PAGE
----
Your Ultimate Mobile Tech Source


Your Ultimate Mobile Tech Source

The best weather apps for Android


When Dark Sky announced it had been sold to Apple earlier this year, a million Android users cried out in… dismay, because their beloved weather app would soon become iOS-only. The Dark Sky app was pulled from Google Play immediately and the website shut down soon after. Tomorrow, installed Android versions will (reportedly) stop working. A bunch of you probably put off looking for a replacement and are now wondering where to get your precious weather info. Sure, Google can give you the basics, but what about maps and cool graphics? What about customizations? What if you’re just a geek for this stuff?

I downloaded a bunch of the highest-rated weather apps in Google Play and gave them a spin. I compared them to each other, taking note of their consistency and sources, as well as how well they presented their data. Which ones were the easiest to use, and which ones were the nicest to look at. These are my top five choices, ranked from best to worst.

The best weather app for Android overall: AccuWeather

Accuweather app


It’s the big name in weather prediction for a reason: Accuweather offers tons of data, including wind speed, UV and humidity. But the most valuable piece of info is its “RealFeel” index, which tells you how hot or cold you’ll feel based on those factors. The interface is clean and puts all the important info at the top, and there are live maps so you can track incoming storms. The ads aren’t terribly intrusive, but you can upgrade to the ad-free version for $3.99. For the record, this is the one weather app whose notifications I didn’t turn off.

Download Accuweather for Android

When you want something simpler: Shadow Weather

Shadow Weather

Shadow Weather

It’s a very clean-looking app that puts far less info up top than other programs — just the temperature and precipitation — but a quick scroll will get you to the other data you need. You can customize what metrics appear, as well as choose from four different color schemes. It pulls its weather reports from more than one source, so you’re likely to see some variation from other apps (or even the built-in temperature listed on your phone). The map in the free tier is small and pokey, so you’ll need to upgrade for access to the full-screen interactive version by either paying $5 a year or watching a short ad every day.

Download Shadow Weather for Android

The best looking (and best bargain): Overdrop



If you’re a fan of clean graphics, Overdrop is the weather app for you. The top banner is incredibly pleasing to the eye thanks to bright colors and subtle animations, and each weather metric has its own cute graphic. And remember widgets? Upgrading to the premium version for $9 grants access to plenty for your lock screen, from ones that will just give you time and temperature to ones that also track battery level. (You can also try it for just a month for $0.99, or a year at $2.49.) The premium level also unlocks more themes, though the free ones are nice enough that you might not need to upgrade.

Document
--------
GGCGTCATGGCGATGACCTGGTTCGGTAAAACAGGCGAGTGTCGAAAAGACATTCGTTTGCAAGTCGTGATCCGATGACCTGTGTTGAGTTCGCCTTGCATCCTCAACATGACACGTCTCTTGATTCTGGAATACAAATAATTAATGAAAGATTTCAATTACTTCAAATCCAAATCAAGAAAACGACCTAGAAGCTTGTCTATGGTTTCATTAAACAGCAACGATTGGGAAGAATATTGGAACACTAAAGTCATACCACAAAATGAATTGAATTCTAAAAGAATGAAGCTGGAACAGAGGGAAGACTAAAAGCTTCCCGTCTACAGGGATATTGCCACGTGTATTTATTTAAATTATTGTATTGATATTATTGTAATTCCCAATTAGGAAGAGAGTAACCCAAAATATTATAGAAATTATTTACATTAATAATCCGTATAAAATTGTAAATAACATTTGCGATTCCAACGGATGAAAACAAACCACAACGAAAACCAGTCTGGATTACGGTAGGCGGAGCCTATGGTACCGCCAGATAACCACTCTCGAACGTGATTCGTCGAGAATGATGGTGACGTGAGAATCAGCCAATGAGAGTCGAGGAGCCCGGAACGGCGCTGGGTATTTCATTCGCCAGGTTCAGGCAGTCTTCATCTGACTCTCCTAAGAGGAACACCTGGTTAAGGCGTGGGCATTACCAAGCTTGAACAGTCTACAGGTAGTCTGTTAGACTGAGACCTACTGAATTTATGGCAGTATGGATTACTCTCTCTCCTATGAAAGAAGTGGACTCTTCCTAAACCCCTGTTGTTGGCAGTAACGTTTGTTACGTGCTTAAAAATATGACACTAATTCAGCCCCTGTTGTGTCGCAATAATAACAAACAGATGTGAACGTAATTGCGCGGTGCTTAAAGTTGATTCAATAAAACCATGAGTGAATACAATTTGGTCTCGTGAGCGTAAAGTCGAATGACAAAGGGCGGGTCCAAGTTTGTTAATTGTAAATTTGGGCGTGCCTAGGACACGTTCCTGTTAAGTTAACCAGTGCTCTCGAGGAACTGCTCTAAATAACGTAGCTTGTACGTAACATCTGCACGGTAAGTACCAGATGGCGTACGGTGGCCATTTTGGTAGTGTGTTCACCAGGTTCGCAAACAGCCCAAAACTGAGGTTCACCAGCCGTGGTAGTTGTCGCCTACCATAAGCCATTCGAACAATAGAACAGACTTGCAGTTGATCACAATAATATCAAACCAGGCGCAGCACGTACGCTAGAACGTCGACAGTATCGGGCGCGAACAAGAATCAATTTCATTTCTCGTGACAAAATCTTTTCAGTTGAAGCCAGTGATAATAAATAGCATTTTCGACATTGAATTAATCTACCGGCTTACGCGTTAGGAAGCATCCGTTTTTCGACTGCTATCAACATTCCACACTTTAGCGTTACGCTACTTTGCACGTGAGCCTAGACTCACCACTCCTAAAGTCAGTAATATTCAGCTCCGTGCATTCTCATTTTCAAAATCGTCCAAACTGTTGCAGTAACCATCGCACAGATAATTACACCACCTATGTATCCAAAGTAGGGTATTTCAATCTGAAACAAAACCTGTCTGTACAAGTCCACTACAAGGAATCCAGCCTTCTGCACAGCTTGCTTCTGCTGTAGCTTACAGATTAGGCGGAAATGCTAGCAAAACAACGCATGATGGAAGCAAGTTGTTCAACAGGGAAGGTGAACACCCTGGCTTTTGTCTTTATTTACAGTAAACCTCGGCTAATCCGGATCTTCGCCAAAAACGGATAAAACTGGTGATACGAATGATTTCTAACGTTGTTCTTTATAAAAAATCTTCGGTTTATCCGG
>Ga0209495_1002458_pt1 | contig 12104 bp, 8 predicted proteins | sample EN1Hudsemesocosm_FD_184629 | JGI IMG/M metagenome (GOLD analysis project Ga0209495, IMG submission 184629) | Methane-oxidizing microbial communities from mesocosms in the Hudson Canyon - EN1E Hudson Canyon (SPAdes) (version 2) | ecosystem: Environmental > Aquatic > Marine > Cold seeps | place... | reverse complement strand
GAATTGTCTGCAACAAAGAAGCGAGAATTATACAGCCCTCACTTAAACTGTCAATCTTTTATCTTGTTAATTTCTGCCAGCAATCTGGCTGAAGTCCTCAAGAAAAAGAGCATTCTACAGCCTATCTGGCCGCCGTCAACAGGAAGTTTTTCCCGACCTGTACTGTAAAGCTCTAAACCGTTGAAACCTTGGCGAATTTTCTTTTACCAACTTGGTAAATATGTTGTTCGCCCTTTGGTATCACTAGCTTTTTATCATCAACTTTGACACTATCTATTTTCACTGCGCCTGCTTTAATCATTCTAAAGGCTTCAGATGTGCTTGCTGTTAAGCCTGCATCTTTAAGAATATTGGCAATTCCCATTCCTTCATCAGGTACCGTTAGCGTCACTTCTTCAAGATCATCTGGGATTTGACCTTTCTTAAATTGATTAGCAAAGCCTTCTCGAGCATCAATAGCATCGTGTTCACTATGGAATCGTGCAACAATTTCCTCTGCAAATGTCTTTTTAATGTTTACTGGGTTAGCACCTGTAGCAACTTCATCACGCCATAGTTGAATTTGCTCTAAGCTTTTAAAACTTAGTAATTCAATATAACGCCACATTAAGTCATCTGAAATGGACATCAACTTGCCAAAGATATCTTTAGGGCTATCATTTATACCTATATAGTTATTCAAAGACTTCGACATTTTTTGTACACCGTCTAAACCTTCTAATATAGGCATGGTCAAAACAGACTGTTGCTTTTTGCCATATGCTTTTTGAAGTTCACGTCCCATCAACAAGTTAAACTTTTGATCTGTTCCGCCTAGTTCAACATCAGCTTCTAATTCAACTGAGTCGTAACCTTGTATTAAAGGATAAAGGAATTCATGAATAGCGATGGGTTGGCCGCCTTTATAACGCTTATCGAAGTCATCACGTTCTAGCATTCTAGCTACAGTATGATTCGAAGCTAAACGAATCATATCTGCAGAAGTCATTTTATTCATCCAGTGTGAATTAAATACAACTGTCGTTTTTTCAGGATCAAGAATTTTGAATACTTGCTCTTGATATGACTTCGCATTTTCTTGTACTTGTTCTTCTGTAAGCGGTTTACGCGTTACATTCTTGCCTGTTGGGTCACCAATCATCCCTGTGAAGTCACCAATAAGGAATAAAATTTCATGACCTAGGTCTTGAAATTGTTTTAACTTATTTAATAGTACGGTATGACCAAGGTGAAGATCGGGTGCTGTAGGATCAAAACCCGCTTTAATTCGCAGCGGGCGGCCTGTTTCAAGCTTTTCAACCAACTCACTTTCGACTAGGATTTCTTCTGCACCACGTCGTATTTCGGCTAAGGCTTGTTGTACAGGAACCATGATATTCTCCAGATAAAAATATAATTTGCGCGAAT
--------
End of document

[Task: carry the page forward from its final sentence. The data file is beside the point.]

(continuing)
Download Overdrop for Android

For meteorology nerds: The Weather Channel

The Weather Channel

The Weather Channel

You won’t find the Weather Channel’s app lacking for info; in fact, its biggest flaw is that there might be too much going on. It’s seeded with news stories, and there’s even a separate tab for video (which autoplays, ugh). Once the ads are removed by subscribing for $0.99 a month or $9.99 a year though, the app becomes a lot easier to navigate, with more nitty-gritty info like air quality prominently displayed. Two interesting features that the Weather Channel offers are “health & activities” and “outdoor conditions.” The former tells you whether it’s safe to take a boat out or go for a run, while the latter gives you an idea of what to expect — whether you need an umbrella, or to put on bug spray to ward off mosquitoes.

Download The Weather Channel for Android

The most fun: CARROT



There are quite a few apps that try to take a lighter approach to reporting the weather. CARROT is probably the best because it actually lets you customize its humor to your tastes. You decide if the in-app takes a nasty or nice tone, and what political angle the jokes go with, including liberal, conservative or even communist. (You can also go apolitical.) But underneath the humor is a beautifully designed app that cleanly presents the hourly forecast with the weekly just a tap away. The premium option removes ads, but they weren’t that obtrusive in the first place so you don’t really need to dish out the $3.99 a year — but the upgrade will add widgets, allow you to see historical weather data and uh, apparently save a poor defenseless kitten from bring murdered by the developers. (I believe that last one is a joke, but do you really want to take that chance?)

Download CARROT for Android

If you’re just going to ignore all my above suggestions: Google

Google Weather


The built-in weather app on your phone is actually decent. But you remember that Apple commercial with Zooey Deschanel where she asks, “Siri, is that rain?” I used to make fun of that ad, because she could just look outside. But then I actually started doing it myself, because I couldn’t be bothered to open a window. And sadly, it’ll tell me “no” even as I hear drops hitting my air conditioner and see them rolling down the glass. Google falls down hard when you need information for a specific location. But for general weather reports it’s fine. Plus, the mobile version has adorable frog graphics.

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